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Fire and Insect Interactions in North American Forests

Fire and Insect Interactions in North American Forests Purpose of ReviewFire and insects are major disturbances in North American forests. We reviewed literature on the effects of fire on bark beetles, defoliators, and pollinators, as well as on the effects of bark beetle and defoliator epidemics on fuels and wildfires.Recent FindingsFire has direct and indirect effects on insects, but our understanding of these effects is confounded by several factors identified in this review. Direct effects are expressed through insect mortality due to exposure to fire, with few studies published on this topic. Indirect effects are expressed through changes in insect hosts and forest conditions, with bark beetle responses to fire-injured trees following prescribed fires and low-severity wildfires being the most studied. Although fire effects on pollinators are an emerging field of research, it is clear that fire can benefit pollinators by creating more open forest conditions, which, in turn, enhance floral resource availability. Bark beetle and defoliator epidemics can exert large effects on fuels, but their effects on wildfires are mixed. Differences in the severity, extent, and timing of epidemics, fire regimes, fire weather, topography, and the metrics and models used to assess wildfires, among other factors, confound our understanding of the effects of bark beetle and defoliator epidemics on wildfires.SummaryFire has both positive and negative effects on insects. Bark beetle and defoliator epidemics have positive and negative effects on wildfires. Additional study of these relationships is warranted given the effects of climate change on forests and forest disturbances, recent declines in some pollinator species in North America, and interests in restoring fire-adapted forest ecosystems. http://www.deepdyve.com/assets/images/DeepDyve-Logo-lg.png Current Forestry Reports Springer Journals

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References (243)

Publisher
Springer Journals
Copyright
Copyright © This is a U.S. Government work and not under copyright protection in the US; foreign copyright protection may apply 2022. Springer Nature or its licensor holds exclusive rights to this article under a publishing agreement with the author(s) or other rightsholder(s); author self-archiving of the accepted manuscript version of this article is solely governed by the terms of such publishing agreement and applicable law.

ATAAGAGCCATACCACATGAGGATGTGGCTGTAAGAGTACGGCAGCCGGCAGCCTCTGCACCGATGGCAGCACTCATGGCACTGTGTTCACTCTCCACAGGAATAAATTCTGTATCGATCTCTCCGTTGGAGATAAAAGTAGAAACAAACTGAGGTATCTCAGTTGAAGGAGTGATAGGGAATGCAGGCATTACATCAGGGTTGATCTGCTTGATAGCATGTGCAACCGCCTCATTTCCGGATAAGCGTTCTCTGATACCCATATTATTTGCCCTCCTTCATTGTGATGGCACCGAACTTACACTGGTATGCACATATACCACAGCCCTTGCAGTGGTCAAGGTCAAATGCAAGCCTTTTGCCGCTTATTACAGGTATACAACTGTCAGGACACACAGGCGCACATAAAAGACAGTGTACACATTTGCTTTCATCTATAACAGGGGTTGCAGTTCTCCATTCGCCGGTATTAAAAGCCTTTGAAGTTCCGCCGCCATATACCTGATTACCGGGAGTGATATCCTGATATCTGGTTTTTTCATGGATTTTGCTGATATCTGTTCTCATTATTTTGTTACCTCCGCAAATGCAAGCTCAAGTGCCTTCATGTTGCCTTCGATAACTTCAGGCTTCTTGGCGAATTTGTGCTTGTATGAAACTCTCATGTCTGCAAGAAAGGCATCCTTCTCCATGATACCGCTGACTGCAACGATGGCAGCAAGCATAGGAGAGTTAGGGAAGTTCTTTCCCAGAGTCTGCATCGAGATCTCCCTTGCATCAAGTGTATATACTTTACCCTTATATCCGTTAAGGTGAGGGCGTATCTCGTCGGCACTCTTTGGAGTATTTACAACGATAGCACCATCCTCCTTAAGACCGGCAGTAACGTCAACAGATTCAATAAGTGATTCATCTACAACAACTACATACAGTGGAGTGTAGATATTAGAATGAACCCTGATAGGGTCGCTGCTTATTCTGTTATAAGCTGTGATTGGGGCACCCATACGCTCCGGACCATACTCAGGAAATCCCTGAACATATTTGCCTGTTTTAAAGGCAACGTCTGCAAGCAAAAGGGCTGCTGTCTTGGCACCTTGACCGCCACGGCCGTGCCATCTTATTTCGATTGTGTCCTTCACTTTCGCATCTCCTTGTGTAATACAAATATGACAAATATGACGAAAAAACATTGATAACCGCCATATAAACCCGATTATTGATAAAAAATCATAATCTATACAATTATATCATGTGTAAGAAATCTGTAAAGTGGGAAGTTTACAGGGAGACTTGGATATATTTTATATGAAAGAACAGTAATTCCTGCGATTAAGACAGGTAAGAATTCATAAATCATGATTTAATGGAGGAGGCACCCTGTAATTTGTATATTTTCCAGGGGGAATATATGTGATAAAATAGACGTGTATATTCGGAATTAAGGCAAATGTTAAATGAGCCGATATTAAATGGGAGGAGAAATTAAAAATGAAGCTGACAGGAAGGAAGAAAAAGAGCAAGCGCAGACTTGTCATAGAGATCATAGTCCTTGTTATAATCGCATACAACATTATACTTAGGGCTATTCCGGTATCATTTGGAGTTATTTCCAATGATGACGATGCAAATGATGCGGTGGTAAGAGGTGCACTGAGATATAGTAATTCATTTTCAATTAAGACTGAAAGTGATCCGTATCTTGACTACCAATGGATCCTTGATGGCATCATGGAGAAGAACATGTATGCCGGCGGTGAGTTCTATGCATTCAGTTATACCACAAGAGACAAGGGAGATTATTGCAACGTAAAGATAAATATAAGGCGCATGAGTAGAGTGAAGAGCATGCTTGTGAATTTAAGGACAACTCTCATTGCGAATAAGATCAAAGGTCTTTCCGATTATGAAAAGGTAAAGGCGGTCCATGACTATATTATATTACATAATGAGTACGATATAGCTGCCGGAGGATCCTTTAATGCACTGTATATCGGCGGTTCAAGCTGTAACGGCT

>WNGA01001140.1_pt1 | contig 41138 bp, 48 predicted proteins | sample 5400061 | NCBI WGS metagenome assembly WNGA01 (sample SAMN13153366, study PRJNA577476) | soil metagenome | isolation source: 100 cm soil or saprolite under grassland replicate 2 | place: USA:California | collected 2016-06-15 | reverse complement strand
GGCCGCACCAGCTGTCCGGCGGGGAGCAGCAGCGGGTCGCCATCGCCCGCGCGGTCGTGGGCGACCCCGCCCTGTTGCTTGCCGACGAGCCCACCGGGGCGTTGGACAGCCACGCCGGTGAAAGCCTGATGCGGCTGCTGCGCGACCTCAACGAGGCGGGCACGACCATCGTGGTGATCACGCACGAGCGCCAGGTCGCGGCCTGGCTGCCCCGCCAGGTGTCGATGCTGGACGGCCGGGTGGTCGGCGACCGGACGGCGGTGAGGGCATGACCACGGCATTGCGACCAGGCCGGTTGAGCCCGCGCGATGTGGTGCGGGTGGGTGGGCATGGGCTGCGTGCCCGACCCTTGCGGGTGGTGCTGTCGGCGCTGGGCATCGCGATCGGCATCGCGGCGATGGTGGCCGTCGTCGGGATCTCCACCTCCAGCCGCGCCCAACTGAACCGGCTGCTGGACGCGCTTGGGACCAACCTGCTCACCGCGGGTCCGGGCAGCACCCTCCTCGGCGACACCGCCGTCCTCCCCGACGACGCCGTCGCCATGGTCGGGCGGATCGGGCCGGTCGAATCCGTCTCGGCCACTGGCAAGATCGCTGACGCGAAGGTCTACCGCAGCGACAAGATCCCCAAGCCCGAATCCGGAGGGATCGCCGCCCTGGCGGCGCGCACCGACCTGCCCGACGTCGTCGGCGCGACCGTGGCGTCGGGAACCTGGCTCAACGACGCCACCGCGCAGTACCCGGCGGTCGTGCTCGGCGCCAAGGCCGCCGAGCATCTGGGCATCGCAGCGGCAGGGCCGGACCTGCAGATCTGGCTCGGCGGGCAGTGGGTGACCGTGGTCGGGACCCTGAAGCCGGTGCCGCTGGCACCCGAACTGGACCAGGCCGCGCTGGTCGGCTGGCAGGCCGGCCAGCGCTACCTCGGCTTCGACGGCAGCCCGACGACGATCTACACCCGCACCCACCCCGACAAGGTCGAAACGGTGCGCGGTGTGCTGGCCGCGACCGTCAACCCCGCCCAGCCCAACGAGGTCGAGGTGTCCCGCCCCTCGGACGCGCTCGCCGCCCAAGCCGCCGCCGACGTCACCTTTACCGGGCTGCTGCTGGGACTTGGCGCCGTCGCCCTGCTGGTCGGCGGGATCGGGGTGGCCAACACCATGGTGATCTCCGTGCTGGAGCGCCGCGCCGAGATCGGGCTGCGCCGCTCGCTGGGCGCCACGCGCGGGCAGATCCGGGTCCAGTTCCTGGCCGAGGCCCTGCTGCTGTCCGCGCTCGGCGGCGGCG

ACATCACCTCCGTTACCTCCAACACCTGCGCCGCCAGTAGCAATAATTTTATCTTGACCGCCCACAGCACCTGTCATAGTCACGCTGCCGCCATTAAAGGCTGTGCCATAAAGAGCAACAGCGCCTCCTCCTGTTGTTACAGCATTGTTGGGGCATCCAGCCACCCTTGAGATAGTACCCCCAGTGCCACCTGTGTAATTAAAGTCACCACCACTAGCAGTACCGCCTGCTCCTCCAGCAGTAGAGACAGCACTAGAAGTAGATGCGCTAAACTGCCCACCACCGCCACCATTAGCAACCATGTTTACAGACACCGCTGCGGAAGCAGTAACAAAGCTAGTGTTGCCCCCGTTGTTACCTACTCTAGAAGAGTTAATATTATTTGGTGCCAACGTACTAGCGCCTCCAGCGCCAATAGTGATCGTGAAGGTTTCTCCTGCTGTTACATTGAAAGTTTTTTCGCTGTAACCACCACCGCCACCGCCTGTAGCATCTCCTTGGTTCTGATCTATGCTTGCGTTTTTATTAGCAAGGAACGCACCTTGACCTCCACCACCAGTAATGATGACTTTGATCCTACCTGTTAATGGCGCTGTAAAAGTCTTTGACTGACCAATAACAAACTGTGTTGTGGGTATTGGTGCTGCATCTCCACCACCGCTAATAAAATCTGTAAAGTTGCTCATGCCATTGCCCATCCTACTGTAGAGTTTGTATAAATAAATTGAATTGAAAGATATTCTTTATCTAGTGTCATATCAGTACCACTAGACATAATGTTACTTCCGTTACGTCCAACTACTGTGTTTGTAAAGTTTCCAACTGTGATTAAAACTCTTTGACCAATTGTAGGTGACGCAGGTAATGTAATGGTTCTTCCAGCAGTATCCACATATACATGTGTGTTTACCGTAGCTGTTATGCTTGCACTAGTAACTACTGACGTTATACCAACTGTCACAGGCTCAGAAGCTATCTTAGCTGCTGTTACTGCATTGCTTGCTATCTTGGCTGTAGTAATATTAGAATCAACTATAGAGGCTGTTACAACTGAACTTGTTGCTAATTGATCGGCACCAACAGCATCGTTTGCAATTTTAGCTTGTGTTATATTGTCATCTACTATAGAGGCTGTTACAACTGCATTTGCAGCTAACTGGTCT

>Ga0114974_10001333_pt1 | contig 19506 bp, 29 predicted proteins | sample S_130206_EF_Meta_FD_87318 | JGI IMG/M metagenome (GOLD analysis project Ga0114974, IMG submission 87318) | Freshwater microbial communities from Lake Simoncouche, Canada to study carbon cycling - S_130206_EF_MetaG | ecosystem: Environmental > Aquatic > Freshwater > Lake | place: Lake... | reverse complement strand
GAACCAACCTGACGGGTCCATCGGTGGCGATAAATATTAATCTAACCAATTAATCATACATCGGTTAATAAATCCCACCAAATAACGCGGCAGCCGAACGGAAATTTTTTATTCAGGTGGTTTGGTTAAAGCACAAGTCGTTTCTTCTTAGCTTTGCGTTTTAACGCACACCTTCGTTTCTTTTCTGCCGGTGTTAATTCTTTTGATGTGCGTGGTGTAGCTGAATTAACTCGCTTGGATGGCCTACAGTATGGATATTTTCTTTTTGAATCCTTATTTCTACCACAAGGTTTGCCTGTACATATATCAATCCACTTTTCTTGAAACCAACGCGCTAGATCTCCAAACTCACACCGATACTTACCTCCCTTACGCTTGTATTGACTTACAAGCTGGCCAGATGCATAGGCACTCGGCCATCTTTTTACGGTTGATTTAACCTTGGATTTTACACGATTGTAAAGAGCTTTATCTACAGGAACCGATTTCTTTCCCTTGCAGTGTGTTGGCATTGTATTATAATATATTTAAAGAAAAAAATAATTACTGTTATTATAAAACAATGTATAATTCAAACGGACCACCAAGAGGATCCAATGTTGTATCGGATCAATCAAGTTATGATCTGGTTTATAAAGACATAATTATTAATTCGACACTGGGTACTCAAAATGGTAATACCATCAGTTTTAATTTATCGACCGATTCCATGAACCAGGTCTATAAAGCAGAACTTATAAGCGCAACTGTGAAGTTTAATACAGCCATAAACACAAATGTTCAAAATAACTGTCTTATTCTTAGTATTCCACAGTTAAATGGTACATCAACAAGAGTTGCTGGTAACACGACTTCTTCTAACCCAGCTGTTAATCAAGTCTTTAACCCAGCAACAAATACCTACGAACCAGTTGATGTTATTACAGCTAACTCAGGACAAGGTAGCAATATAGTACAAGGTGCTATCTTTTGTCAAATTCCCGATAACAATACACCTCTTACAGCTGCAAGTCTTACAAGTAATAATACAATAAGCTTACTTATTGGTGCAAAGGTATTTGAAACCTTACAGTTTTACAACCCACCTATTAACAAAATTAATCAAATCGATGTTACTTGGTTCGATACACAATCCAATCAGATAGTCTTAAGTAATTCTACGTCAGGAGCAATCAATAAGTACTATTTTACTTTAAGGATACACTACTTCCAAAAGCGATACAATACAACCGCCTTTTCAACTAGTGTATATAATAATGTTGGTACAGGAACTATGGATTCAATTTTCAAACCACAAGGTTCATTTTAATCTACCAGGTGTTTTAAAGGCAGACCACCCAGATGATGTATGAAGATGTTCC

eISSN
2198-6436
DOI
10.1007/s40725-022-00170-1
Publisher site
See Article on Publisher Site

Abstract

Purpose of ReviewFire and insects are major disturbances in North American forests. We reviewed literature on the effects of fire on bark beetles, defoliators, and pollinators, as well as on the effects of bark beetle and defoliator epidemics on fuels and wildfires.Recent FindingsFire has direct and indirect effects on insects, but our understanding of these effects is confounded by several factors identified in this review. Direct effects are expressed through insect mortality due to exposure to fire, with few studies published on this topic. Indirect effects are expressed through changes in insect hosts and forest conditions, with bark beetle responses to fire-injured trees following prescribed fires and low-severity wildfires being the most studied. Although fire effects on pollinators are an emerging field of research, it is clear that fire can benefit pollinators by creating more open forest conditions, which, in turn, enhance floral resource availability. Bark beetle and defoliator epidemics can exert large effects on fuels, but their effects on wildfires are mixed. Differences in the severity, extent, and timing of epidemics, fire regimes, fire weather, topography, and the metrics and models used to assess wildfires, among other factors, confound our understanding of the effects of bark beetle and defoliator epidemics on wildfires.SummaryFire has both positive and negative effects on insects. Bark beetle and defoliator epidemics have positive and negative effects on wildfires. Additional study of these relationships is warranted given the effects of climate change on forests and forest disturbances, recent declines in some pollinator species in North America, and interests in restoring fire-adapted forest ecosystems.

Journal

Current Forestry ReportsSpringer Journals

Published: Dec 1, 2022

Keywords: Bark beetles; Defoliators; Pollinators; Prescribed fire; Tree mortality; Wildfire

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